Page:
Effect of blood dilution on recovery of organisms from clinical blood cultures in medium containing sodium polyanethol sulfonate.
This clinical study was designed to evaluate the standard laboratory protocol that requires blood specimens be diluted with greater than or equal to 10 volumes of media. Blood was collected from hospitalized patients, and 1 ml was inoculated into each of three vials containing 2.3, 7.3, and 24 ml of BACTEC 6B aerobic medium resulting in dilutions of 1:4, 1:10, and 1:30, respectively. The three test vials were treated identically, and the study was carried out at four hospitals. Of the 2,550 sets of vials inoculated, 174 were positive with clinically significant isolates from 105 patients. There was no difference in the number of positive cultures recovered by 24 h (67%) or 48 h (90%) from any dilution. These percentages agreed with other reports from BACTEC users. The number of positive vials (139, 144, 147, respectively) at each dilution was not significantly different, indicating that all three dilutions showed equal recovery of pathogenic microorganisms. Despite this overall equality, two patients, one on antibiotic therapy, were found to have correlated cultures which failed to grow at the 1:4 dilution. This finding implies that a 1:4 dilution of blood cannot be recommended unequivocably despite the higher overall recovery rate of positive cultures.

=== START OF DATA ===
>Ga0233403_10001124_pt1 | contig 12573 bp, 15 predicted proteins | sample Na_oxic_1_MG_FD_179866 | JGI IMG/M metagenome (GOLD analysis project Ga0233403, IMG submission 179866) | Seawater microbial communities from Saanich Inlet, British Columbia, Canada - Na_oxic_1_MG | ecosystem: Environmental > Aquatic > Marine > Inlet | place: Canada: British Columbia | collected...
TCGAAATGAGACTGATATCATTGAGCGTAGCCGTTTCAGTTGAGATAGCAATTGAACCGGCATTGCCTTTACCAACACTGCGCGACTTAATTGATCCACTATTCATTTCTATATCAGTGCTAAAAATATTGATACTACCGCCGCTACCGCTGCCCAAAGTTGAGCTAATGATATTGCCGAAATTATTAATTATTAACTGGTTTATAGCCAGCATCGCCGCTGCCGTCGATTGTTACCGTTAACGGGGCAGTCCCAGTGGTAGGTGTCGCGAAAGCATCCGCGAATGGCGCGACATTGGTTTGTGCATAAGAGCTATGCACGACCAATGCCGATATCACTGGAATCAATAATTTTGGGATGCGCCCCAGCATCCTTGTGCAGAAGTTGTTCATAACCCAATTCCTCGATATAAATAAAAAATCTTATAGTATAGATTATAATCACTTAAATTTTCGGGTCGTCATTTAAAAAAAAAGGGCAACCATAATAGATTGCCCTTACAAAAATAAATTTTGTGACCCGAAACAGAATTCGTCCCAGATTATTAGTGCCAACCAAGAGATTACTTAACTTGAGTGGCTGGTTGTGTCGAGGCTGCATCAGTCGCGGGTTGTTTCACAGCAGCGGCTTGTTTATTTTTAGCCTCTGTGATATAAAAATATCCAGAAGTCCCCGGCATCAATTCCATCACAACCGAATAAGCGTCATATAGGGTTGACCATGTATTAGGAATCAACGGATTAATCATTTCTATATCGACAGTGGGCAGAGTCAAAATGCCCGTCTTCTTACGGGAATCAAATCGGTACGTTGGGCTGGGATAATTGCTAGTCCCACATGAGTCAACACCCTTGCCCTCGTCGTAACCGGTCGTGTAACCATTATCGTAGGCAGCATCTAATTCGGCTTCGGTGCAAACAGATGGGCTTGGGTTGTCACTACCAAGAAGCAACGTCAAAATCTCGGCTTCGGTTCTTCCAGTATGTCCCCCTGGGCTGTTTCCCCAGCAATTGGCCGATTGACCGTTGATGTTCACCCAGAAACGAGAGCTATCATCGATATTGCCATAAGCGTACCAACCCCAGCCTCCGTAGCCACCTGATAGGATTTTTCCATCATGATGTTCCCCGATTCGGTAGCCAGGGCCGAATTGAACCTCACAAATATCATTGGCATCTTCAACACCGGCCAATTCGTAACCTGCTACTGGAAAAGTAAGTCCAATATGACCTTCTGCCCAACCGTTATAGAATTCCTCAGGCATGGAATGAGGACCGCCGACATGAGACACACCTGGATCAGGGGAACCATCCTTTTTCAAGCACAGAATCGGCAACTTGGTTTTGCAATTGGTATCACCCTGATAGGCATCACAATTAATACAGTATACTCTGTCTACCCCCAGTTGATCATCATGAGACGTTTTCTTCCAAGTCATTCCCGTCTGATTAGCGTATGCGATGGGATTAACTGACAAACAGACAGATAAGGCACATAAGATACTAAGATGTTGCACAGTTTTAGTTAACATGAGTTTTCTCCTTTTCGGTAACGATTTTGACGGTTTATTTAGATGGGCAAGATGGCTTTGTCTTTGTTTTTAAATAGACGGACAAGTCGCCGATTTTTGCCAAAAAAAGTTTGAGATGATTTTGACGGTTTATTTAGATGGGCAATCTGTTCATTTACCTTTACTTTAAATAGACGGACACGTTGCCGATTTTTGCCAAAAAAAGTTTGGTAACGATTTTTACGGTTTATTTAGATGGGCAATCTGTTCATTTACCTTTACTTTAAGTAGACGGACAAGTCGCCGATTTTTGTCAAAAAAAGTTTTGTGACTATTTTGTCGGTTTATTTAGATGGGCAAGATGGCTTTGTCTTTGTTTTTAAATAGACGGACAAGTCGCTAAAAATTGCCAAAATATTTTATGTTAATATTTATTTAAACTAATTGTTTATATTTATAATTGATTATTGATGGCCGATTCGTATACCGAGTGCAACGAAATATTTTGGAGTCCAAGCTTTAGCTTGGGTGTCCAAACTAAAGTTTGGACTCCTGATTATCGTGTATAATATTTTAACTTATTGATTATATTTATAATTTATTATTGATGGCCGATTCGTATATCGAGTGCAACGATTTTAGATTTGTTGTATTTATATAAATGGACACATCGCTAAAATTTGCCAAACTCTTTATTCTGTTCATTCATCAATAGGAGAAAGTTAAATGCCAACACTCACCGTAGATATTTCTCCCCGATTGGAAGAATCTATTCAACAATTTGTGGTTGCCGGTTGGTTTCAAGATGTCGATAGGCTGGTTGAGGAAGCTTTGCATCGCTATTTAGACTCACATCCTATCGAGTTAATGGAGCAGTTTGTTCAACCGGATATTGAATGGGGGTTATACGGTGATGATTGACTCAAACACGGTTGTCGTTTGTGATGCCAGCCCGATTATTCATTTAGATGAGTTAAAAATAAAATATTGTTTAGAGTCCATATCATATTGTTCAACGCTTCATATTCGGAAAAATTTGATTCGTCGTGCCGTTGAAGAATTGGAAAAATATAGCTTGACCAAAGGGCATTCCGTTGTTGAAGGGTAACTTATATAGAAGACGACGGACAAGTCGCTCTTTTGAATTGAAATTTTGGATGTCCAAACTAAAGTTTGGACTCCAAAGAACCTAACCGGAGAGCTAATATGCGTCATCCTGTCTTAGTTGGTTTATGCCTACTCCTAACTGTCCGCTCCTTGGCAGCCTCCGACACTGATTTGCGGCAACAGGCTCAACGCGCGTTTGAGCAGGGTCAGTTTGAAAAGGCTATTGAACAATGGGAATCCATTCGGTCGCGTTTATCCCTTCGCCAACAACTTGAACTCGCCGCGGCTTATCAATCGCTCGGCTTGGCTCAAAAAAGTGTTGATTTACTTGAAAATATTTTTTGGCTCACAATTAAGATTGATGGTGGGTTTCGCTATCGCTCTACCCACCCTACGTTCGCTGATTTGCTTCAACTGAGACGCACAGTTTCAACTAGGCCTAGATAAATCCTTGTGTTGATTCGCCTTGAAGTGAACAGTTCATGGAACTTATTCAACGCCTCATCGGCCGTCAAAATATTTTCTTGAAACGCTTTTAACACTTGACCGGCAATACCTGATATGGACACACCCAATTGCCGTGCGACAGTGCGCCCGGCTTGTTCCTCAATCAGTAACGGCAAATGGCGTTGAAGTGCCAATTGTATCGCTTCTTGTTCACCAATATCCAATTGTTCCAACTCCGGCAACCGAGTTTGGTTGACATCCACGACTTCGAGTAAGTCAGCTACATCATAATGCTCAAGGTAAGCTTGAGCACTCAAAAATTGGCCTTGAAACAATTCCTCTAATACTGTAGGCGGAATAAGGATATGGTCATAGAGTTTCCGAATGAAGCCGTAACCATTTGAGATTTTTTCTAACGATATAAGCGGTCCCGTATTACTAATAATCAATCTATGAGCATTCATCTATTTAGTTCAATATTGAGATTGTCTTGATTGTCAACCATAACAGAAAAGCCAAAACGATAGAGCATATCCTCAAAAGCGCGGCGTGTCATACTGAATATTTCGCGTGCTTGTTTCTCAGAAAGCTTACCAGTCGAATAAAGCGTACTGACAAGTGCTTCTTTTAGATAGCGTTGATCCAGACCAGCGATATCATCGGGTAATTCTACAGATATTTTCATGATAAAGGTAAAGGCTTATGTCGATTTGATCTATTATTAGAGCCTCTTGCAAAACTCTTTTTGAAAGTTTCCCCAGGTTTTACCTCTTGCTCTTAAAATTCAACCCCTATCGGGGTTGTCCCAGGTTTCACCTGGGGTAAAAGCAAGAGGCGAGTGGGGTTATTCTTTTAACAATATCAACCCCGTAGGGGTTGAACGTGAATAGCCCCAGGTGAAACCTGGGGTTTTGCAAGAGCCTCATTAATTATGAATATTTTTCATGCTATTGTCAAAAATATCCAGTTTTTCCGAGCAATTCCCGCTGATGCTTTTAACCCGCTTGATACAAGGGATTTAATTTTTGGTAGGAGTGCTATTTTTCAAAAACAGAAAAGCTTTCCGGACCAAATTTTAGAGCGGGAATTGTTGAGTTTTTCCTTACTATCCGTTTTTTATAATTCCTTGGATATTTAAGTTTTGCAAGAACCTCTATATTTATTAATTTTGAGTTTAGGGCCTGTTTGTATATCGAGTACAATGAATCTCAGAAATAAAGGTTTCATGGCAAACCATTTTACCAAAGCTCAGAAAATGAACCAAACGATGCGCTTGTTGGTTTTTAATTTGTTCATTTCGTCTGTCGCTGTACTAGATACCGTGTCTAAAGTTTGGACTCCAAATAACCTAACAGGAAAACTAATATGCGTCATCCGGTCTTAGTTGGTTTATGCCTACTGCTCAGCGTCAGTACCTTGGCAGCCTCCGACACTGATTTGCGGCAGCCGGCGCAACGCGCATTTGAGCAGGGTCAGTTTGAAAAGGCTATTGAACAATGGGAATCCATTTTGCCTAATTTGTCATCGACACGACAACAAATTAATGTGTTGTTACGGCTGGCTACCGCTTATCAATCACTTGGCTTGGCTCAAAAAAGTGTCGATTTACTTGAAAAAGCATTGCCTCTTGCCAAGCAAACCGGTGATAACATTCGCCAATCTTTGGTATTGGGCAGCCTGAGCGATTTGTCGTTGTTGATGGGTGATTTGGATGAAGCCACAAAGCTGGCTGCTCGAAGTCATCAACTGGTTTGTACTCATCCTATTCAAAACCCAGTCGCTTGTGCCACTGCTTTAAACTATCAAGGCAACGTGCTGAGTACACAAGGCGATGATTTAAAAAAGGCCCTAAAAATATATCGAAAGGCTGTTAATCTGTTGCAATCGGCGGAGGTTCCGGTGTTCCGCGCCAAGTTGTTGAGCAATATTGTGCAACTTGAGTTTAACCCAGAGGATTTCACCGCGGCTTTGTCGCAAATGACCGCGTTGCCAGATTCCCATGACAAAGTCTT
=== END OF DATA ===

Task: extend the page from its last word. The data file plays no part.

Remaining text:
Published In/Presented At
Salventi, J. F., Davies, T. A., Randall, E. L., Whitaker, S., & Waters, J. R. (1979). Effect of blood dilution on recovery of organisms from clinical blood cultures in medium containing sodium polyanethol sulfonate. Journal of clinical microbiology, 9(2), 248–252. https://doi.org/10.1128/jcm.9.2.248-252.1979
Medicine and Health Sciences
Department of Medicine